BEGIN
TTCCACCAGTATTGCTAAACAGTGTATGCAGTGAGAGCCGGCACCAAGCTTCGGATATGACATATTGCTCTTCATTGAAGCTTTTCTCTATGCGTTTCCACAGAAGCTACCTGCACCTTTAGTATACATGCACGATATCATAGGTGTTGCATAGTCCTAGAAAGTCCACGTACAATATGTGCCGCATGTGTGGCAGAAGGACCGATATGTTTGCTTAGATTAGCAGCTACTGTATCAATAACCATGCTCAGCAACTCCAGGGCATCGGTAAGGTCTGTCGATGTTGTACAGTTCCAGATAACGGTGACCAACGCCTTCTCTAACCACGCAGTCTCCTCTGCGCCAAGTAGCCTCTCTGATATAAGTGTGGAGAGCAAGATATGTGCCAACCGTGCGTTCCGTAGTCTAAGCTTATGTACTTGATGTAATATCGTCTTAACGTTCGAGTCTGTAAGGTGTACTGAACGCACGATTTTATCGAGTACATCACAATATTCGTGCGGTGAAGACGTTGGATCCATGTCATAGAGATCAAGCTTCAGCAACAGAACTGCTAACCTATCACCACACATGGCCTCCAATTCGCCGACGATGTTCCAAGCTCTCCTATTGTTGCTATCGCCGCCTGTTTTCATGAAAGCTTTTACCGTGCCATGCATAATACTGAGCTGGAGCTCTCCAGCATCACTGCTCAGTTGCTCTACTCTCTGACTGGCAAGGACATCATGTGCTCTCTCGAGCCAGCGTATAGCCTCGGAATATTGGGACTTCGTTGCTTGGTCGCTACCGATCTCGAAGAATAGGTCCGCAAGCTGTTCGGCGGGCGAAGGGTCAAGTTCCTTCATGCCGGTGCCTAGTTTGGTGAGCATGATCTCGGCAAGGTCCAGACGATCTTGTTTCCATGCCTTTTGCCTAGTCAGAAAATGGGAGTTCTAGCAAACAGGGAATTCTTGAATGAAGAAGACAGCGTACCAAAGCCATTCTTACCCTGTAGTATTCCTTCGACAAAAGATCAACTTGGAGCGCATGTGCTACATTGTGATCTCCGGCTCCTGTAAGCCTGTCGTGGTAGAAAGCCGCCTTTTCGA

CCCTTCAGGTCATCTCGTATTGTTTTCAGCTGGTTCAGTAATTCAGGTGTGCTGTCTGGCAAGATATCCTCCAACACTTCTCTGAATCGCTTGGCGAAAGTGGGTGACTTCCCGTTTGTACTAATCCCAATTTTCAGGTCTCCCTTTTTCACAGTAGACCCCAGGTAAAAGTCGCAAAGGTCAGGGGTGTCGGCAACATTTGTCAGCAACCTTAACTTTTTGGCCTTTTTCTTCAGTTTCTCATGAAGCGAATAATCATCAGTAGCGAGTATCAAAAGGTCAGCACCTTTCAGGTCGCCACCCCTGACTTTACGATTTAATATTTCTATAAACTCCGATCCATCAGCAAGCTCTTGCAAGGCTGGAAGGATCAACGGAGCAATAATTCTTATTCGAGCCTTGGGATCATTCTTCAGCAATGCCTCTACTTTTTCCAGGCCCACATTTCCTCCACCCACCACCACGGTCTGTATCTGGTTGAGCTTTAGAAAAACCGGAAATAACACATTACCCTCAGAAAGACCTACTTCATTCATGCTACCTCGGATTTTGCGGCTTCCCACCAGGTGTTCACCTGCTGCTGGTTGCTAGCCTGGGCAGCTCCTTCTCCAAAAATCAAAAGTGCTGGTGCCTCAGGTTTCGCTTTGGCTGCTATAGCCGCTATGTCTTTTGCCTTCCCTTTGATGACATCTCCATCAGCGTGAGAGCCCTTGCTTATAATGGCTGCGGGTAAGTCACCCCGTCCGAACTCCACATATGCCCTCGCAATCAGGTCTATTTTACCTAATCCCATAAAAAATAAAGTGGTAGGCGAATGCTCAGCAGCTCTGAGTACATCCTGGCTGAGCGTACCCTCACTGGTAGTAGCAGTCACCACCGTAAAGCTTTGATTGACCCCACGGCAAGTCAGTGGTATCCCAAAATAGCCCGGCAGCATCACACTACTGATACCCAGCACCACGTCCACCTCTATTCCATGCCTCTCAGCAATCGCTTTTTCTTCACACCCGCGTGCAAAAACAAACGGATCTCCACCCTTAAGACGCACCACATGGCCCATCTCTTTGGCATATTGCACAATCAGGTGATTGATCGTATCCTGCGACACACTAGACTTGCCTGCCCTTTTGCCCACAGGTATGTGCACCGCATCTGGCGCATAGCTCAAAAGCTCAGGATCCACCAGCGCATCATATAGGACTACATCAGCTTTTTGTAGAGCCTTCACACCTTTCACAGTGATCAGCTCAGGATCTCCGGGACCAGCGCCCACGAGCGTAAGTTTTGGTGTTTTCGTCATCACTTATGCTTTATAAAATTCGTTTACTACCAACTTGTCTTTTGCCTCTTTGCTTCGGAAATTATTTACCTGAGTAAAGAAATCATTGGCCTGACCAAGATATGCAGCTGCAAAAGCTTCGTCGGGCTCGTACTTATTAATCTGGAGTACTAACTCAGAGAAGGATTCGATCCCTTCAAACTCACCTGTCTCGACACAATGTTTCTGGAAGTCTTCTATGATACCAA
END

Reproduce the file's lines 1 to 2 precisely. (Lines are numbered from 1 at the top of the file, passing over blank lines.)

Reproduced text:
TTCCACCAGTATTGCTAAACAGTGTATGCAGTGAGAGCCGGCACCAAGCTTCGGATATGACATATTGCTCTTCATTGAAGCTTTTCTCTATGCGTTTCCACAGAAGCTACCTGCACCTTTAGTATACATGCACGATATCATAGGTGTTGCATAGTCCTAGAAAGTCCACGTACAATATGTGCCGCATGTGTGGCAGAAGGACCGATATGTTTGCTTAGATTAGCAGCTACTGTATCAATAACCATGCTCAGCAACTCCAGGGCATCGGTAAGGTCTGTCGATGTTGTACAGTTCCAGATAACGGTGACCAACGCCTTCTCTAACCACGCAGTCTCCTCTGCGCCAAGTAGCCTCTCTGATATAAGTGTGGAGAGCAAGATATGTGCCAACCGTGCGTTCCGTAGTCTAAGCTTATGTACTTGATGTAATATCGTCTTAACGTTCGAGTCTGTAAGGTGTACTGAACGCACGATTTTATCGAGTACATCACAATATTCGTGCGGTGAAGACGTTGGATCCATGTCATAGAGATCAAGCTTCAGCAACAGAACTGCTAACCTATCACCACACATGGCCTCCAATTCGCCGACGATGTTCCAAGCTCTCCTATTGTTGCTATCGCCGCCTGTTTTCATGAAAGCTTTTACCGTGCCATGCATAATACTGAGCTGGAGCTCTCCAGCATCACTGCTCAGTTGCTCTACTCTCTGACTGGCAAGGACATCATGTGCTCTCTCGAGCCAGCGTATAGCCTCGGAATATTGGGACTTCGTTGCTTGGTCGCTACCGATCTCGAAGAATAGGTCCGCAAGCTGTTCGGCGGGCGAAGGGTCAAGTTCCTTCATGCCGGTGCCTAGTTTGGTGAGCATGATCTCGGCAAGGTCCAGACGATCTTGTTTCCATGCCTTTTGCCTAGTCAGAAAATGGGAGTTCTAGCAAACAGGGAATTCTTGAATGAAGAAGACAGCGTACCAAAGCCATTCTTACCCTGTAGTATTCCTTCGACAAAAGATCAACTTGGAGCGCATGTGCTACATTGTGATCTCCGGCTCCTGTAAGCCTGTCGTGGTAGAAAGCCGCCTTTTCGA

CCCTTCAGGTCATCTCGTATTGTTTTCAGCTGGTTCAGTAATTCAGGTGTGCTGTCTGGCAAGATATCCTCCAACACTTCTCTGAATCGCTTGGCGAAAGTGGGTGACTTCCCGTTTGTACTAATCCCAATTTTCAGGTCTCCCTTTTTCACAGTAGACCCCAGGTAAAAGTCGCAAAGGTCAGGGGTGTCGGCAACATTTGTCAGCAACCTTAACTTTTTGGCCTTTTTCTTCAGTTTCTCATGAAGCGAATAATCATCAGTAGCGAGTATCAAAAGGTCAGCACCTTTCAGGTCGCCACCCCTGACTTTACGATTTAATATTTCTATAAACTCCGATCCATCAGCAAGCTCTTGCAAGGCTGGAAGGATCAACGGAGCAATAATTCTTATTCGAGCCTTGGGATCATTCTTCAGCAATGCCTCTACTTTTTCCAGGCCCACATTTCCTCCACCCACCACCACGGTCTGTATCTGGTTGAGCTTTAGAAAAACCGGAAATAACACATTACCCTCAGAAAGACCTACTTCATTCATGCTACCTCGGATTTTGCGGCTTCCCACCAGGTGTTCACCTGCTGCTGGTTGCTAGCCTGGGCAGCTCCTTCTCCAAAAATCAAAAGTGCTGGTGCCTCAGGTTTCGCTTTGGCTGCTATAGCCGCTATGTCTTTTGCCTTCCCTTTGATGACATCTCCATCAGCGTGAGAGCCCTTGCTTATAATGGCTGCGGGTAAGTCACCCCGTCCGAACTCCACATATGCCCTCGCAATCAGGTCTATTTTACCTAATCCCATAAAAAATAAAGTGGTAGGCGAATGCTCAGCAGCTCTGAGTACATCCTGGCTGAGCGTACCCTCACTGGTAGTAGCAGTCACCACCGTAAAGCTTTGATTGACCCCACGGCAAGTCAGTGGTATCCCAAAATAGCCCGGCAGCATCACACTACTGATACCCAGCACCACGTCCACCTCTATTCCATGCCTCTCAGCAATCGCTTTTTCTTCACACCCGCGTGCAAAAACAAACGGATCTCCACCCTTAAGACGCACCACATGGCCCATCTCTTTGGCATATTGCACAATCAGGTGATTGATCGTATCCTGCGACACACTAGACTTGCCTGCCCTTTTGCCCACAGGTATGTGCACCGCATCTGGCGCATAGCTCAAAAGCTCAGGATCCACCAGCGCATCATATAGGACTACATCAGCTTTTTGTAGAGCCTTCACACCTTTCACAGTGATCAGCTCAGGATCTCCGGGACCAGCGCCCACGAGCGTAAGTTTTGGTGTTTTCGTCATCACTTATGCTTTATAAAATTCGTTTACTACCAACTTGTCTTTTGCCTCTTTGCTTCGGAAATTATTTACCTGAGTAAAGAAATCATTGGCCTGACCAAGATATGCAGCTGCAAAAGCTTCGTCGGGCTCGTACTTATTAATCTGGAGTACTAACTCAGAGAAGGATTCGATCCCTTCAAACTCACCTGTCTCGACACAATGTTTCTGGAAGTCTTCTATGATACCAA